Director: Arati Kadav
Cast: Vikrant Massey, Shweta Tripathi, Nandu Madhav, Konkana Sen Sharma
What if the karma theory didn’t exist? And what if there was no heaven or hell? In the sci-fi movie Cargo, streaming on Netflix, after one dies one reaches spaceships like Pushkpak 634A, where rakshasas such as Prahastha (Vikrant Massey) are working for Post Death Transition Services! Their job is to get the deceased ready for reincarnation. They take away all the belongings one had at the time of death; heal the body, erase the memory and recycle one for rebirth. That’s what Prahastha has been doing for over seven decades. It may sound weird, but the film makes you think about it. This simple yet complicated film blends science and mythology with much perfection.
So, Prahastha attends the dead people (called cargo in their lingo and hence the name) with utmost precision, as if it is some military operation, but remains totally detached. He performs his job, eats, writes his journal, conveys his feeling through sketches and goes off to sleep. One day, when another rakshasa named Nitigya (Nandu Madhav), with whom he interacts through a CRT monitor, tells Prahastha that he would be joined by an assistant, he does not like the idea. But as Yuvishka (Shweta Tripathi) arrives on the spaceship, there is sudden gush of youthfulness in demons. Her presence, unacceptable to Prahastha initially, soon becomes a source of joy for him. If Prahastha writes what he feels, Yuvishka vlogs it! He is quiet and follows the rule book; she is lively and wants to experiment. This juxtaposition of old and new, bringing together past methods and future techniques is brilliant.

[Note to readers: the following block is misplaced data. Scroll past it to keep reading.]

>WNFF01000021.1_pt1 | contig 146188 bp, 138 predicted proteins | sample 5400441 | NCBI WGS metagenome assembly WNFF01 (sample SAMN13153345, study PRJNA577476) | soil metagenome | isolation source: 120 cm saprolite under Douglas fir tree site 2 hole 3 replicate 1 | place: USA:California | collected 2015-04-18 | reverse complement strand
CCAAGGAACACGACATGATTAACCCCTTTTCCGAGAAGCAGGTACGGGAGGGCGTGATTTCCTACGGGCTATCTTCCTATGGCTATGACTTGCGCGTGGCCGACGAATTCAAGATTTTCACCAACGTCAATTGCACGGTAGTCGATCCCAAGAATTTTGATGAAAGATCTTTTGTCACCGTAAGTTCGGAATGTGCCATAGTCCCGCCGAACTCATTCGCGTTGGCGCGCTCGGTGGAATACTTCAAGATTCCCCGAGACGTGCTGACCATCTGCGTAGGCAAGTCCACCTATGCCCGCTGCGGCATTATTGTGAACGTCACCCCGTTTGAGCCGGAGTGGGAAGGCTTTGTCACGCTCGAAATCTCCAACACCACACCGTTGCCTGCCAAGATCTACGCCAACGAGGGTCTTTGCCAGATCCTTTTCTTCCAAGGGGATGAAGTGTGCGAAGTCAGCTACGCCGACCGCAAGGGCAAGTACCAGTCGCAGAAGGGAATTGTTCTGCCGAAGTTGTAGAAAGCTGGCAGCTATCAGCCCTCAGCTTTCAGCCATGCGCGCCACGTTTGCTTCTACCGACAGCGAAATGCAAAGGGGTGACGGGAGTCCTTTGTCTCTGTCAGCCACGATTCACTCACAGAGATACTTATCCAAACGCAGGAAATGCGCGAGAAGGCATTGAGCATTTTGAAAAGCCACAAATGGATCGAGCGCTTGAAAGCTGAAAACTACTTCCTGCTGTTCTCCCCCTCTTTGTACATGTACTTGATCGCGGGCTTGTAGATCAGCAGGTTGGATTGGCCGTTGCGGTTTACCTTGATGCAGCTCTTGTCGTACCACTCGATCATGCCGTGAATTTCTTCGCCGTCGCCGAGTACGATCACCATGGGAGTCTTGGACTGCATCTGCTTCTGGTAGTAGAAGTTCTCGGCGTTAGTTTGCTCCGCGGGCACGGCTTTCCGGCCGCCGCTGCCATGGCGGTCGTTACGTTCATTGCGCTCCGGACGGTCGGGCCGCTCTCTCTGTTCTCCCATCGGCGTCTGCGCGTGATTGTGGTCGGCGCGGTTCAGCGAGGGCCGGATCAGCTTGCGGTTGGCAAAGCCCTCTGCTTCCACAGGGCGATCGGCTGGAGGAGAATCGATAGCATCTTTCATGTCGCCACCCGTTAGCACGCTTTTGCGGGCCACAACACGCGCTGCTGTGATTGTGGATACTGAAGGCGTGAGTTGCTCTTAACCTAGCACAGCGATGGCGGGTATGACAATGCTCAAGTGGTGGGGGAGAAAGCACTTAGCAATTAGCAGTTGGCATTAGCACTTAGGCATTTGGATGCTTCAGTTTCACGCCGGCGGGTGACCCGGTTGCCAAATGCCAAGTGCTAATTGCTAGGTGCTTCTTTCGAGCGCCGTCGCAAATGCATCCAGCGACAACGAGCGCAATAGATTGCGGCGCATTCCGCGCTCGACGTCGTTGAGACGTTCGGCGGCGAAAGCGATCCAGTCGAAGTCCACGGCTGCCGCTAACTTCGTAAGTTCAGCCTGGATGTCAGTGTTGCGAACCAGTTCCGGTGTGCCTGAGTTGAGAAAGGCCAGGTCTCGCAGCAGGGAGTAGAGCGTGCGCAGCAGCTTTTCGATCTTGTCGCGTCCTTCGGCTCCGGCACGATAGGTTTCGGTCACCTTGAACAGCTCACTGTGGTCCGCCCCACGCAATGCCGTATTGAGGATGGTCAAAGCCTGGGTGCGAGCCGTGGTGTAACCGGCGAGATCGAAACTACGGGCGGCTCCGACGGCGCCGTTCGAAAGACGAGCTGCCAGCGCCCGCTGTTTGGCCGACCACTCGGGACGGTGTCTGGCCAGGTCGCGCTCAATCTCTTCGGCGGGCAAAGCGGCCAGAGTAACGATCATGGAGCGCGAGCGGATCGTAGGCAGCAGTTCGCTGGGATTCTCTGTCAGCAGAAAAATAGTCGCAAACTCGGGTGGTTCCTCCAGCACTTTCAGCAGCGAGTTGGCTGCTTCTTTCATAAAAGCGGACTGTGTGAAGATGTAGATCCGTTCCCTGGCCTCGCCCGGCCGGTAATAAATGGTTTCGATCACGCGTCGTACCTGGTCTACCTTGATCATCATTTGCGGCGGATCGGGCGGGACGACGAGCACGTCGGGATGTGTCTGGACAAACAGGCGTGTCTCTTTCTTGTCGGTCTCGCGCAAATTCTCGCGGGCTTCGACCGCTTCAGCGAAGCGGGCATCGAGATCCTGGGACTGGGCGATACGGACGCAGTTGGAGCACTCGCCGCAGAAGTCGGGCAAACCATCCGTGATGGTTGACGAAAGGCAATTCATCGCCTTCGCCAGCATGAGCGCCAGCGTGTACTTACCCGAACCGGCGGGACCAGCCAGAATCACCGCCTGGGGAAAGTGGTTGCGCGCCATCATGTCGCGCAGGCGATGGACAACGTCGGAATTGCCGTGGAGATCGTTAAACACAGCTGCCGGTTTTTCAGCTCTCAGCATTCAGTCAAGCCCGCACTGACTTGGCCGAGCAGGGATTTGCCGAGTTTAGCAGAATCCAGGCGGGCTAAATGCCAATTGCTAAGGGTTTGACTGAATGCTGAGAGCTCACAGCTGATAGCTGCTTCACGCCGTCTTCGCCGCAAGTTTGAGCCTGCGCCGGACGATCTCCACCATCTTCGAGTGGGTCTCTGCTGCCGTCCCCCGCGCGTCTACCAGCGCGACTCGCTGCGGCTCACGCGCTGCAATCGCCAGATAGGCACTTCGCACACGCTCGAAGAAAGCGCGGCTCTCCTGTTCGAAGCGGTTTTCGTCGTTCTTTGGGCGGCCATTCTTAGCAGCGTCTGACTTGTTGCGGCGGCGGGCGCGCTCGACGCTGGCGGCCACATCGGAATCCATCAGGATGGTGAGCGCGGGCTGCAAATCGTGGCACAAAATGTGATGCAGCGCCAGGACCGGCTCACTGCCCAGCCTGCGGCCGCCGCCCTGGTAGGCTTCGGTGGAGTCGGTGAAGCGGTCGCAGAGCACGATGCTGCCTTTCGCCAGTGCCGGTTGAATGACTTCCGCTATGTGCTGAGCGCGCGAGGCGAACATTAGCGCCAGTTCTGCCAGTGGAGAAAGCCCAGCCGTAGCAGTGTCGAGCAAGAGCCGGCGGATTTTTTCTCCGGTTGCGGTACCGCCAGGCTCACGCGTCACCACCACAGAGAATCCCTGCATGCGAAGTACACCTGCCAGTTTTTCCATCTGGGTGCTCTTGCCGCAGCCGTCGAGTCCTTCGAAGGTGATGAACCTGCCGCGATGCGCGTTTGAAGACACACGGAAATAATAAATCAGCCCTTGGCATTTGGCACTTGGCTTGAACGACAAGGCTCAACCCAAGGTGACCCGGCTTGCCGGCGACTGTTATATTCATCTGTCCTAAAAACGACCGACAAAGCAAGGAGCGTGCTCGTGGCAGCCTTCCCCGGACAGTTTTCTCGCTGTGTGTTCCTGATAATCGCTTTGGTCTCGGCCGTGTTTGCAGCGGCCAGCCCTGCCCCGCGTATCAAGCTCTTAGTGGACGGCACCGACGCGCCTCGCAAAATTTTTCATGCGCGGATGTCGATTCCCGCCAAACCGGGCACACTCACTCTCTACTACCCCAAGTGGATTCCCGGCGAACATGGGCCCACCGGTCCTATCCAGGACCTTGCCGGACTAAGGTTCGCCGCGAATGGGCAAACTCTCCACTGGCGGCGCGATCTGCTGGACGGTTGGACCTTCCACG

As the movie progresses, it brings up questions on subjects such as existential crisis, loneliness, compassion, life after death, purpose of life and a lot more. Soon, the situation changes and Yuvishka has to be sent back to the Earth. At this point one witnesses the desperation in Prahastha, who does not want to let go of her only companion. There may not seem to be a story here, but in abstractness lies the beauty of the film.
Vikrant Massey’s performance is effortless while Shweta Tripathi is endearing. Nandu Madhav is seen just on a CRT screen, but he has a strong presence. Kudos to Arati Kadav for tapping Indian mythology and science-fiction the way she has done in this film. Cargo is intense, dark, philosophical, comic; all rolled into one. It highlights the fact that nothing is lost forever and nothing is permanent. And there is life after death, so there are many chances to do what one wants to do!